ROBERT DAVIDSON
Eagle of the Dawn, Northwest Coast Master

April 11 - June 11, 2008


Artist Talk & Reception:
Thursday, April 17th at 6:30pm

An exhibition of sculpture, works on paper, hide drums, cloth, copper,
and woven spruce-root basketry by renowned Haida artist Robert Davidson.
Works by Reg Davidson, Claude Davidson, Robert Davidson Sr.
and Charles Edenshaw are also on display.

Eagle Transforming into Eagle (2002)

The Artist:

Robert Davidson is one of Canada’s most respected and important contemporary artists.  A Northwest Coast native of Haida descent, he is a master carver of totem poles and masks and works in a variety of other media as a printmaker, painter and jeweler.  He is also a leading figure in the renaissance of Haida art and culture.  Robert Davidson is best known as an impeccable craftsman whose creative and personal interpretation of traditional Haida form is unparalleled.

Robert Charles Davidson was born November 4, 1946 in Hydaburg Alaska.  His Haida name is Guud San Glans/Eagle of The Dawn.  He moved with his family to Massett on Haida Gwaii (Queen Charlotte Islands) in 1947 and lived there until 1965 when he moved to Vancouver, to complete his education at Point Grey Secondary School.  It was here that he first learned the fundamentals of silk-screening.  In 1966 he met Bill Reid and through Reid, he met anthropologist Wilson Duff, artist Bill Holm and learned much about the Haida people and their art.  In 1967 he enrolled in the Vancouver School of Art, a place he credits for developing his drawing and design skills.

Robert Davidson was surrounded by fine carving from an early age as both his father, Claude Davidson and grandfather, Robert Davidson Sr., were respected carvers in Massett.  His great grandfather was the famed Haida carver Charles Edenshaw.  Robert began carving at the age of 13 when his father insisted he carry on the family artistic tradition.  Since that time, he has continued to explore the carved form in a variety of traditional and non-traditional media including bronze.  He is now the consummate Haida artist whose strong rhythms and personal style are recognizable and sought the world over.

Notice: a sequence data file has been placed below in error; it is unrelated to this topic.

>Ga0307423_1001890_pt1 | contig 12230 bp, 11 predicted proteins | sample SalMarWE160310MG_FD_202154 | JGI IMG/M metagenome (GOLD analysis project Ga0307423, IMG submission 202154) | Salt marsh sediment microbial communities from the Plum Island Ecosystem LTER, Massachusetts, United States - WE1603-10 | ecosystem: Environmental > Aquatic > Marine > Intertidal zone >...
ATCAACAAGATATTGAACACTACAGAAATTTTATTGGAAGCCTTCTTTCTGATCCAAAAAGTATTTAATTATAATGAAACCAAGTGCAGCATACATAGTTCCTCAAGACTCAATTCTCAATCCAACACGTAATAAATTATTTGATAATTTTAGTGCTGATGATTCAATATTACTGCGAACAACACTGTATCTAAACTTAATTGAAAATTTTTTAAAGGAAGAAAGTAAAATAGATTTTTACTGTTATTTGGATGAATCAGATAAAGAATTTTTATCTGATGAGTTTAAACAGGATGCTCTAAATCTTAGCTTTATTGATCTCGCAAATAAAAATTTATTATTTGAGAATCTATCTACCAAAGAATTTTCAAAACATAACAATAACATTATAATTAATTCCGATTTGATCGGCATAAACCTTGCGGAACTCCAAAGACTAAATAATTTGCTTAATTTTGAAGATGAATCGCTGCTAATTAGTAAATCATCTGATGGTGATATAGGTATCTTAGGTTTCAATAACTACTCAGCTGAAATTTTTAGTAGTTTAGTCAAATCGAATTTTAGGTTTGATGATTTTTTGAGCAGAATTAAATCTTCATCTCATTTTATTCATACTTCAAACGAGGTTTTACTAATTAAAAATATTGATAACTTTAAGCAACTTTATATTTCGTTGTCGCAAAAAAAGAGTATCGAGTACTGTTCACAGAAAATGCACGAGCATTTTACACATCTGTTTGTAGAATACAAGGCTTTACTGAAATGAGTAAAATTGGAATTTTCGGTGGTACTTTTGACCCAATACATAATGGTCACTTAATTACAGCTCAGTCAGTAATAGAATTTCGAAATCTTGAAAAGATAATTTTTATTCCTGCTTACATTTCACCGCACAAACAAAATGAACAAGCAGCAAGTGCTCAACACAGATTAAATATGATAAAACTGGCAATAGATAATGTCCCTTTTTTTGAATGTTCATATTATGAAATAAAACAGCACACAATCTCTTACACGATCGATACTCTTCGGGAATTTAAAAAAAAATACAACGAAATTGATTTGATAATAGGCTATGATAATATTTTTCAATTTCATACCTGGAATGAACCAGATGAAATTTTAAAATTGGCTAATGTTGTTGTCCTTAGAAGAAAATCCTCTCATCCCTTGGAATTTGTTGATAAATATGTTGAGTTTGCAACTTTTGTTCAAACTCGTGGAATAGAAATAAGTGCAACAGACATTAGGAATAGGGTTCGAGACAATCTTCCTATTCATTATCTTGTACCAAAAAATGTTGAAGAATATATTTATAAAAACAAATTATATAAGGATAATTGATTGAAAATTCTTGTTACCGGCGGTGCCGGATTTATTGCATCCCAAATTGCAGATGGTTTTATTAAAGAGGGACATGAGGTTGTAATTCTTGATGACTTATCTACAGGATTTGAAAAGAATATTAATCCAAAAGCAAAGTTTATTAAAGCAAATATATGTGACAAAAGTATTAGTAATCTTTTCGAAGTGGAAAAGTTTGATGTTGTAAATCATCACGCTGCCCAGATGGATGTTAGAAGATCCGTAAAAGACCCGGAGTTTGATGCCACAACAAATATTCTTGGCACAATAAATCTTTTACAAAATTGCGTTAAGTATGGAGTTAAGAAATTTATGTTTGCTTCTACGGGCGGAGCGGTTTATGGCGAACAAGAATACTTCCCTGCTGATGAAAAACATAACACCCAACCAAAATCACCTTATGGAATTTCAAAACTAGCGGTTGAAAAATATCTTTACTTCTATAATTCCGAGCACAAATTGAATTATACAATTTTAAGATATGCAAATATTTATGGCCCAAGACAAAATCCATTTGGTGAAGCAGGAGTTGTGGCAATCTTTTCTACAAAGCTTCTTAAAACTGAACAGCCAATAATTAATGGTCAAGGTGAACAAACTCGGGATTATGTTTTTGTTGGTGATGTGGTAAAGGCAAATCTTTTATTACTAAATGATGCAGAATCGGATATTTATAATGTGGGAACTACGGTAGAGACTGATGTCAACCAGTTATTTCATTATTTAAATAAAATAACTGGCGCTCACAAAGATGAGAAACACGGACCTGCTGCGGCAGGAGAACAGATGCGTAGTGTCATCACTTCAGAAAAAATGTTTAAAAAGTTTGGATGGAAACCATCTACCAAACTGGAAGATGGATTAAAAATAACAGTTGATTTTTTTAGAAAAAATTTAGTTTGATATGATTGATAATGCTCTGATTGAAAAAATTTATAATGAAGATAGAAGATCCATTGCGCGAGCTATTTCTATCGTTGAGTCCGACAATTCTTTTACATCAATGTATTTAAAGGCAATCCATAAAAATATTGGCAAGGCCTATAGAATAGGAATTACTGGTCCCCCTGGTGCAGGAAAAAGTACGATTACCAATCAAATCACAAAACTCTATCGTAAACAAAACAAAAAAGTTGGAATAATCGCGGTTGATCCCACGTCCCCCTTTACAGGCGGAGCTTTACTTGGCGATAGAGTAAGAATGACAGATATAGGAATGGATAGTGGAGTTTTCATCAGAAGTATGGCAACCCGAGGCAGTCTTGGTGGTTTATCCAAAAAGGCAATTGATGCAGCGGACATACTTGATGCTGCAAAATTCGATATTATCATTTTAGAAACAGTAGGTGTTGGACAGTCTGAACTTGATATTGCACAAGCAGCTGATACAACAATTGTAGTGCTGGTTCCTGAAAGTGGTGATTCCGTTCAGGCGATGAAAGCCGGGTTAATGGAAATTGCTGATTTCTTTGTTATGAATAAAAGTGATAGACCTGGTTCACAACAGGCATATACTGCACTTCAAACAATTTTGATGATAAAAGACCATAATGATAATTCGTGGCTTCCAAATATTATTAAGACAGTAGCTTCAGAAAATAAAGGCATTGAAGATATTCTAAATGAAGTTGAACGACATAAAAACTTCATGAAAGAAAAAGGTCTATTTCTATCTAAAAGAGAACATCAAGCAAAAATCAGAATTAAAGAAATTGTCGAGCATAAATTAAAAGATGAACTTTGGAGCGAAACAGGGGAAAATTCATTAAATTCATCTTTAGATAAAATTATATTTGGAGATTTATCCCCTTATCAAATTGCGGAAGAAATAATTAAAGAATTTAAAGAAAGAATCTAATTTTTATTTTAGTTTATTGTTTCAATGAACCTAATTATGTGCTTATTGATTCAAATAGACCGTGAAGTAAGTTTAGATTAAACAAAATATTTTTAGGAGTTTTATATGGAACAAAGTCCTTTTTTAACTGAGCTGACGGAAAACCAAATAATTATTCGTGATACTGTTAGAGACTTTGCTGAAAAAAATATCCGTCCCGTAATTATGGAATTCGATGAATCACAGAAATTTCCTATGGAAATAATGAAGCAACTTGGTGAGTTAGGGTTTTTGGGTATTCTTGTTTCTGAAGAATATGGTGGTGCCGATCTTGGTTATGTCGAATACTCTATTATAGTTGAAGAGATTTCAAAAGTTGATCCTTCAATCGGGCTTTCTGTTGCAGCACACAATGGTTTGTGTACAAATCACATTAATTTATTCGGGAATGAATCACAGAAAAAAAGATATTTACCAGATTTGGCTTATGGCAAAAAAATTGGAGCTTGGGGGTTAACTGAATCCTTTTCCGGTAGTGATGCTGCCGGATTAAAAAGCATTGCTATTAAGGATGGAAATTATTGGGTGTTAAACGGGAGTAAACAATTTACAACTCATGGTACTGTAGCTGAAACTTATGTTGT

For more than thirty years, Robert Davidson has worked as an artist and has produced an internationally acclaimed body of work.  His work is found in a number of important private and public collections including the National Gallery of Canada in Ottawa, the Vancouver Art Gallery, the Canadian Museum of Civilization in Hull, Quebec, the Southwest Museum in Los Angeles and the Artists for Kids Gallery in North Vancouver.  He has also received many honours for his accomplishments.  In 1995 he received the National Aboriginal Achievement Award for his contribution to First Nations art and culture.  He holds honourary degrees from the University of Victoria, Simon Fraser University in Burnaby, the Southern Methodist University in Dallas, Texas and the Emily Carr Institute of Art and Design in Vancouver.  He has received the Order of British Columbia and in 1996 was awarded the prestigious Order of Canada.

The Eric Milliren & Steven
Muchnick Collection:

It is a pleasure for both of us to work with the curator and director of the C.N. Gorman Museum to present this show of Robert Davidson’s work, along with a few works by each of four of his family members, namely, his brother Reg, father Claude, grandfather Robert, Sr., and great grandfather Charles Edenshaw (who is considered the greatest Haida artist of the late 19th and early 20th centuries). It is also a pleasure to have Robert and his wife Terri-Lynn Williams-Davidson as friends.

Our interest in Northwest Coast native art began in October 1985 when Steve was on a trip to Boston with a plane change in Chicago. He bought the current issue of Islands at O’Hare and found an article titled “Totem Pole Islands” that focuses on Haida Gwaii (the Queen Charlotte Islands, ancestral home of the Haida First Nation, to use the Canadian term) and the other islands off the coast of British Columbia and that was replete with photographs of Northwest Coast art. The impact of the article was such that he simply fell in love with Haida art and, over time, the art of the Tsimshian and Tlingit.